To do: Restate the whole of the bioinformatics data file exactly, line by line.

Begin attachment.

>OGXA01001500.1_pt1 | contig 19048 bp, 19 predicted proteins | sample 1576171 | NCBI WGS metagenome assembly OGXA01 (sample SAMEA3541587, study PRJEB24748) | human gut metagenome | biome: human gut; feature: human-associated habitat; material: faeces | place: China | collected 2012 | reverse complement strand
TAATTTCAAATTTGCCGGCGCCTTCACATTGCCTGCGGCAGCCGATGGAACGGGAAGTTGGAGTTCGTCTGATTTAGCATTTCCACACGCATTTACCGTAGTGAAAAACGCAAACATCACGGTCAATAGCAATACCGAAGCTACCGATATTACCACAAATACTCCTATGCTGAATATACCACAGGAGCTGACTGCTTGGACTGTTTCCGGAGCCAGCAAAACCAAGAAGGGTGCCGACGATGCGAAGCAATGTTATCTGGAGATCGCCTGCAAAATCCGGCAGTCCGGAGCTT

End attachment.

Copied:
>OGXA01001500.1_pt1 | contig 19048 bp, 19 predicted proteins | sample 1576171 | NCBI WGS metagenome assembly OGXA01 (sample SAMEA3541587, study PRJEB24748) | human gut metagenome | biome: human gut; feature: human-associated habitat; material: faeces | place: China | collected 2012 | reverse complement strand
TAATTTCAAATTTGCCGGCGCCTTCACATTGCCTGCGGCAGCCGATGGAACGGGAAGTTGGAGTTCGTCTGATTTAGCATTTCCACACGCATTTACCGTAGTGAAAAACGCAAACATCACGGTCAATAGCAATACCGAAGCTACCGATATTACCACAAATACTCCTATGCTGAATATACCACAGGAGCTGACTGCTTGGACTGTTTCCGGAGCCAGCAAAACCAAGAAGGGTGCCGACGATGCGAAGCAATGTTATCTGGAGATCGCCTGCAAAATCCGGCAGTCCGGAGCTT